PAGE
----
The Australian government decided yesterday to name a decorated Vietnam War veteran to head the Australian and United Nations force to be dispatched to Indonesian-occupied East Timor. His selection highlights the aggressive nature of the operation being prepared under the disguise of humanitarianism.
Even before the UN Security Council, meeting in New York, had decided on the composition, functions and orders to be assigned to the force, the Howard government preempted negotiations by naming Major-General Peter Cosgrove to head the UN contingent. It also informed the mass media that his troops would have “shoot-to-kill” orders.
The Howard government has selected Cosgrove because of his experience in hand-to-hand combat and other frontline military engagement in the last major war fought by the Australian military. His reputation is one of war hero, not “peace keeper”.
Cosgrove “earned his reputation as a leader storming enemy bunkers in Vietnam 30 years ago,” according to the potted biography featured on the front page of this morning's the Australian, the national newspaper run by Rupert Murdoch.
The general gained one of the Australian armed forces' highest awards—the Military Cross—for his conduct in three actions in 1969. Cosgrove's citation for the medal hailed him for twice leading his men into a Vietnamese bunker system, killing at least four enemy troops and forcing others to flee.
Retired Lieutenant-General John Sanderson, who headed the Australian troops in the UN occupation of Cambodia in the early 1990s, and was later appointed Chief of the Army, praised Cosgrove as a “straight-talking soldier”. Cosgrove did a “terrific job” and “really sharpened the place up” as commander of the army's officer training institution, Royal Military College, Duntroon in the mid-1990s.
Cosgrove's latest appointment has clearly been prepared for some months. In March last year, he was promoted to Commander of the 1st Division and Deployable Joint Force Headquarters, taking overall charge of the 7,000 troops and other forces that were placed on alert five months ago for rapid deployment to Timor.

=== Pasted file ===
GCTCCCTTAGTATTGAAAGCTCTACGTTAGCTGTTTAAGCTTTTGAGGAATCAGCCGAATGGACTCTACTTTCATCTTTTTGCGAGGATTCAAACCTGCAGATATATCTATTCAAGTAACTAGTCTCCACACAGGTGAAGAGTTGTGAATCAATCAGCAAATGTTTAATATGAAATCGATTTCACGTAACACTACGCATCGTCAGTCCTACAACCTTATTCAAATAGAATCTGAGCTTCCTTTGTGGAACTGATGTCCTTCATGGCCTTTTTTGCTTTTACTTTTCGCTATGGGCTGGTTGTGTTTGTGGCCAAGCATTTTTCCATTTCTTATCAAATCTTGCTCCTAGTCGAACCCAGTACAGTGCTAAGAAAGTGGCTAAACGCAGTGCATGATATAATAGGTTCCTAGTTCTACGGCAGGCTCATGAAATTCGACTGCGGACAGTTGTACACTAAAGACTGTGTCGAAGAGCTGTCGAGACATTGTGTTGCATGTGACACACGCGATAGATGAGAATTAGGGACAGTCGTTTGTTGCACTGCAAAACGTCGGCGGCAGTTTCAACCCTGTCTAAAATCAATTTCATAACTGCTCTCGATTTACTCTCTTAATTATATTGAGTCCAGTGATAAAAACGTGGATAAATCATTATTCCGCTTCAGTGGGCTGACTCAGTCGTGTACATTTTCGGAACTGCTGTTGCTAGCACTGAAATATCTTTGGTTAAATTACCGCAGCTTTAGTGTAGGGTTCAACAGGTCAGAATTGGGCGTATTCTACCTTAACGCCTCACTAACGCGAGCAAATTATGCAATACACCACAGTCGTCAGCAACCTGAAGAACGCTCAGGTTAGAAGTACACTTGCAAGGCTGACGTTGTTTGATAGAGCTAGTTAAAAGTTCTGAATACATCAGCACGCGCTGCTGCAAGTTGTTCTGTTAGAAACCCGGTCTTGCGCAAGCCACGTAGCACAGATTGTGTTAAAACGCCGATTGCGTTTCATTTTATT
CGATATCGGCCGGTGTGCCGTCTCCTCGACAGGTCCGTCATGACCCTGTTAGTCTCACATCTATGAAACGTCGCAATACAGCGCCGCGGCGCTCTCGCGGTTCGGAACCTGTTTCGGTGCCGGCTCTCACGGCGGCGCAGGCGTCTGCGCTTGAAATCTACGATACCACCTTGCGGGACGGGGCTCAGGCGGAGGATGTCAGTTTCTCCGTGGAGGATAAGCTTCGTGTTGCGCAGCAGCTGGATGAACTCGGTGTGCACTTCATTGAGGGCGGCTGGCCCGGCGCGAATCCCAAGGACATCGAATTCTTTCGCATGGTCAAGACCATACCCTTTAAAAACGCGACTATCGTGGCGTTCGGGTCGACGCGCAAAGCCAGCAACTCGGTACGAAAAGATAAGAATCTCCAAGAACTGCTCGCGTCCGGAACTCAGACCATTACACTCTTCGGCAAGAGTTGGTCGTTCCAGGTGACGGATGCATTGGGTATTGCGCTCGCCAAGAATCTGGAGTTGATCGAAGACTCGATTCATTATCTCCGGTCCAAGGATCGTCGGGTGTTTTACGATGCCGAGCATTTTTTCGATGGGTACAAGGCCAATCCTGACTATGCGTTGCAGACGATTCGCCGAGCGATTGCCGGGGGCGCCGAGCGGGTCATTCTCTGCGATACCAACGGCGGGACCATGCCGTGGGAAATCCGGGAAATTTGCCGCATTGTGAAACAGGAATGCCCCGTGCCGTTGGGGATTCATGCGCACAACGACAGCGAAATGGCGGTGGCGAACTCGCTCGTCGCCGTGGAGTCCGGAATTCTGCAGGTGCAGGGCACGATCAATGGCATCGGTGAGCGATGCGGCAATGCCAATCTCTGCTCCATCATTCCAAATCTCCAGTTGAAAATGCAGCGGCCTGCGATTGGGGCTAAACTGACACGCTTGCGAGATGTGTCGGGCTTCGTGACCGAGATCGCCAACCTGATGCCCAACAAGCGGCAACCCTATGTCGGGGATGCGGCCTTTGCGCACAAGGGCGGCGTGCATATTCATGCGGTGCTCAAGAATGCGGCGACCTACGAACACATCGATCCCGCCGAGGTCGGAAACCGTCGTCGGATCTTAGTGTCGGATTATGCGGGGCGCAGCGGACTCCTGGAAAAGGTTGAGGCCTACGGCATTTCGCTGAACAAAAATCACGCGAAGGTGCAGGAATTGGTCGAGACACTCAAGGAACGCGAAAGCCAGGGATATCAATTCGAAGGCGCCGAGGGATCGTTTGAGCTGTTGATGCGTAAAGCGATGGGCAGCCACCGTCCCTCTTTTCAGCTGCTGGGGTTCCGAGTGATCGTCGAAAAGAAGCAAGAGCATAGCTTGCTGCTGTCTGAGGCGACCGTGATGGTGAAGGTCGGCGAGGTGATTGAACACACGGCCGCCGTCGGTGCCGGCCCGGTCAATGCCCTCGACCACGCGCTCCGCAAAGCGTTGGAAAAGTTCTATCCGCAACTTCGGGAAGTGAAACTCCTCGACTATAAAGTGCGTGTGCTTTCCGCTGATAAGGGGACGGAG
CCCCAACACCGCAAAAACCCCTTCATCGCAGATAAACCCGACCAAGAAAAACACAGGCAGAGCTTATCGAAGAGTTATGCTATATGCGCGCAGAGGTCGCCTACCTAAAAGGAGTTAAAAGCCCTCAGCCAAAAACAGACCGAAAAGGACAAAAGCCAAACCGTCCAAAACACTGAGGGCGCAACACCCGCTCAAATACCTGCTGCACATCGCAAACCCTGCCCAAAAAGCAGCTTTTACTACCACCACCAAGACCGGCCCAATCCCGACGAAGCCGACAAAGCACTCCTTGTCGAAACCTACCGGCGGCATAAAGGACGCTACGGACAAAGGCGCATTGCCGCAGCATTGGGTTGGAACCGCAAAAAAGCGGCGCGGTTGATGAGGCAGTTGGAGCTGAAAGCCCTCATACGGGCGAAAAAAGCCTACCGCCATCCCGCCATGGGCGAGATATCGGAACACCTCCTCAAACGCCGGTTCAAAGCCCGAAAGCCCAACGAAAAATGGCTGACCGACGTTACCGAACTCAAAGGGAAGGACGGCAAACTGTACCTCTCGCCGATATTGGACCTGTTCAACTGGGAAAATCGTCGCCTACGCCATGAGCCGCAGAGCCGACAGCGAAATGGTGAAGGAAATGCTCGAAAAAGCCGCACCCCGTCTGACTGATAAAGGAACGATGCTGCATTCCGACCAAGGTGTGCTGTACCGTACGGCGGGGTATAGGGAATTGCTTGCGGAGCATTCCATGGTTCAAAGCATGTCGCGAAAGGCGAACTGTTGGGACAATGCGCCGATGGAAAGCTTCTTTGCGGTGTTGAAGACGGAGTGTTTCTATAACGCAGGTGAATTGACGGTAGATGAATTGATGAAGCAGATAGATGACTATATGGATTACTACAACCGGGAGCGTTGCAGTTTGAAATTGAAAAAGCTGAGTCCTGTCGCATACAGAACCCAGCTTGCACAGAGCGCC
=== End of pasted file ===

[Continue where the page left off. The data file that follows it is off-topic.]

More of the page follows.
The 4,500 Australian troops set to land in Timor, possibly starting as early as tomorrow, will be joined initially only by forces from other Western powers. Canberra's plan is to include soldiers from New Zealand and British Gurkha troops, backed by US logistics and communications personnel.
Under guidelines proposed by the Australian cabinet yesterday, Foreign Minister Alexander Downer will urge the UN to arm the force with rules of engagement that authorise soldiers to open fire under the widest possible circumstances, permitting them to shoot to kill if necessary.
These troops will not wear the blue berets of UN peacekeepers. Instead they will engage in so-called peace enforcement operations, with orders to disarm and pacify hostile elements. Australian Prime Minister John Howard emphasised this when speaking on national television last night. “There is no way I will allow Australian forces to be exposed to an unreasonable level of risk,” he said. “They will be given adequate legal authority to defend themselves and take whatever action is necessary to implement their mandate.”